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  37.  30
    Enumeration of Recursive Sets By Turing Machine.E. K. Blum - 1965 - Zeitschrift fur mathematische Logik und Grundlagen der Mathematik 11 (3):197-201.
  38.  25
    Hartmanis J.. Context-Free Languages and Turing Machine Computations. Mathematical Aspects of Computer Science, Proceedings of Symposia in Applied Mathematics, Vol. 19, American Mathematical Society, Providence 1967, Pp. 42–51. [REVIEW]S. Ginsburg - 1972 - Journal of Symbolic Logic 37 (4):759-759.
  39.  24
    Lin Shen and Rado Tibor. Computer Studies of Turing Machine Problems. Journal of the Association for Computing Machinery, Vol. 12 , Pp. 196–212.Brady Allen H.. The Conjectured Highest Scoring Machines for Rado's Σ for the Value K = 4. IEEE Transactions on Electronic Computers, Vol. EC-15 , Pp. 802–803.Green Milton W.. A Lower Bound on Rado's Sigma Function for Binary Turing Machines. Switching Circuit Theory and Logical Design, Proceedings of the Fifth Annual Symposium, Princeton University, Princeton, N.J., November 11-13, 1964, The Institute of Electrical and Electronics Engineers, Inc., New York 1964, Pp. 91–94. [REVIEW]H. B. Enderton - 1975 - Journal of Symbolic Logic 40 (4):617-617.
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  40.  21
    The Undecidability of the Turing Machine Immortality Problem.Philip K. Hooper - 1966 - Journal of Symbolic Logic 31 (2):219-234.
  41.  5
    Michael J. Beeson. Computerizing Mathematics: Logic and Computation. The Universal Turing Machine, A Half-Century Survey, Edited by Rolf Herken, Kammerer & Unverzagt, Hamburg and Berlin, and Oxford University Press, Oxford and New York, 1988. Pp. 191–225. [REVIEW]J. C. Shepherdson - 1991 - Journal of Symbolic Logic 56 (3):1090-1091.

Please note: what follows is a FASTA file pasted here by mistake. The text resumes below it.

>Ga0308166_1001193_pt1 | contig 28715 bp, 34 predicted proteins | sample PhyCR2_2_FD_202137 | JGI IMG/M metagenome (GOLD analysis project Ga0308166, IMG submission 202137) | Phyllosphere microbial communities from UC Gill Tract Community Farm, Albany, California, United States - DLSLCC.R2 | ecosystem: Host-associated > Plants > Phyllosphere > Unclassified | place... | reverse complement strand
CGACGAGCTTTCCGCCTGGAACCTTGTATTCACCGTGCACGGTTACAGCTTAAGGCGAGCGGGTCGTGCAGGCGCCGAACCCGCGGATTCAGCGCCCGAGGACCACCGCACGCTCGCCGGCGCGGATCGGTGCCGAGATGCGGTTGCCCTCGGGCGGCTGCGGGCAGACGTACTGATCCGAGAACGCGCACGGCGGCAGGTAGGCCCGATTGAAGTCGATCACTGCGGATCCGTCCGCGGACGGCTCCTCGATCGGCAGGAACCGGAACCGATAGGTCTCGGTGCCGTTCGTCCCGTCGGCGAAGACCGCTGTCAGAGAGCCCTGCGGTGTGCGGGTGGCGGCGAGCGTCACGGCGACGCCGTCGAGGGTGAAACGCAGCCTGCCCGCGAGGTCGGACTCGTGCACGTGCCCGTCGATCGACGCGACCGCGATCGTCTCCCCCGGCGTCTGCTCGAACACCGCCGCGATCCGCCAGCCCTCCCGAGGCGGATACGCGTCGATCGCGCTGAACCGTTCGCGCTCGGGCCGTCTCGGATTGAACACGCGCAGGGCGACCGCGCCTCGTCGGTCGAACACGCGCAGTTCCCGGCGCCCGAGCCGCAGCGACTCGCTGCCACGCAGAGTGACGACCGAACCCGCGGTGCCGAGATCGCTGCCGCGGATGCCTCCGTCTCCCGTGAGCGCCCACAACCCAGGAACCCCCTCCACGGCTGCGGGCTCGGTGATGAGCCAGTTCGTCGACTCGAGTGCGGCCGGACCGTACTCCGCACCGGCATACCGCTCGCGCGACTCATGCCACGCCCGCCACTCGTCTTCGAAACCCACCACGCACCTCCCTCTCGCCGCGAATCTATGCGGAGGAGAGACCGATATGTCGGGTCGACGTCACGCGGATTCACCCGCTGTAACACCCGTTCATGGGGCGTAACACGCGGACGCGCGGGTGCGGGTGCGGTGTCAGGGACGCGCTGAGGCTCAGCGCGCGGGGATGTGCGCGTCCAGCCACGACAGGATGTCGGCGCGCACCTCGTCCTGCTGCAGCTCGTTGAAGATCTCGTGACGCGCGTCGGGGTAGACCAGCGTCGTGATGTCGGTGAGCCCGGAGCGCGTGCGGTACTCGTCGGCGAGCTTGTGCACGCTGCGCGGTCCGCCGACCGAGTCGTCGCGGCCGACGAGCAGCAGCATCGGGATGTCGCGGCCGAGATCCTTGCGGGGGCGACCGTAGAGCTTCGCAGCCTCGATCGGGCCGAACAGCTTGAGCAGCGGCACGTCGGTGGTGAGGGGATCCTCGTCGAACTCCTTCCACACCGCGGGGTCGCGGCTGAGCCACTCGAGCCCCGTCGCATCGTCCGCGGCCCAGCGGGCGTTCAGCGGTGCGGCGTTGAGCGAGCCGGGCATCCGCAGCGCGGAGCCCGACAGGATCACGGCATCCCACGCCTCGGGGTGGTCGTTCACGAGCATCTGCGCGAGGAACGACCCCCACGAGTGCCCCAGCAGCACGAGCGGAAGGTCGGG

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  42.  14
    Computer Studies of Turing Machine Problems.Shen Lin, Tibor Rado, Allen H. Brady & Milton W. Green - 1975 - Journal of Symbolic Logic 40 (4):617-617.
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  43.  24
    Review: J. Hartmanis, Context-Free Languages and Turing Machine Computations. [REVIEW]S. Ginsburg - 1972 - Journal of Symbolic Logic 37 (4):759-759.
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  44.  13
    Alan Turing and the Turing Machine.Turing's Analysis of Computability, and Major Applications of It.The Confluence of Ideas in 1936.Turing in the Land of O.Mathematical Logic and the Origin of Modern Computers. [REVIEW]John N. Crossley, Andrew Hodges, Rolf Herken, Stephen C. Kleene, Robin Gandy, Solomon Feferman, Martin Davis & Esther R. Phillips - 1991 - Journal of Symbolic Logic 56 (3):1089.
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  45.  13
    Rolf Herken . The Universal Turing Machine: A Half-Century Survey. Oxford: Oxford University Press, 1988. Pp. Xiv + 661. ISBN 0-19-853741-7. £55.00. [REVIEW]Steve Russ - 1989 - British Journal for the History of Science 22 (4):451-452.
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  46.  15
    Review: S. C. Kleene, Ernest Nagel, Patrick Suppes, Alfred Tarski, Turing-Machine Computable Functionals of Finite Types I; S. C. Kleene, Turing-Machine Computable Functionals of Finite Types II. [REVIEW]D. A. Clarke - 1970 - Journal of Symbolic Logic 35 (4):588-589.
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  47.  5
    The Present Theory of Turing Machine Computability.C. E. M. Yates & Hartley Rogers - 1966 - Journal of Symbolic Logic 31 (3):513.
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  48. Why I Am Not a Turing Machine: Godel's Theorem and the Philosophy of Mind.Thomas Tymoczko - 1991 - In Jay L. Garfield (ed.), Foundations of Cognitive Science. Paragon House.
     
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  49.  16
    Review: Shen Lin, Tibor Rado, Computer Studies of Turing Machine Problems; Allen H. Brady, The Conjectured Highest Scoring Machines for Rado's $Sum(K)$ for the Value $K = 4$; Milton W. Green, A Lower Bound on Rado's Sigma Function for Binary Turing Machines. [REVIEW]H. B. Enderton - 1975 - Journal of Symbolic Logic 40 (4):617-617.
  50.  13
    Turing-Machine Computable Functionals of Finite Types I.S. C. Kleene, Ernest Nagel, Patrick Suppes & Alfred Tarski - 1970 - Journal of Symbolic Logic 35 (4):588-589.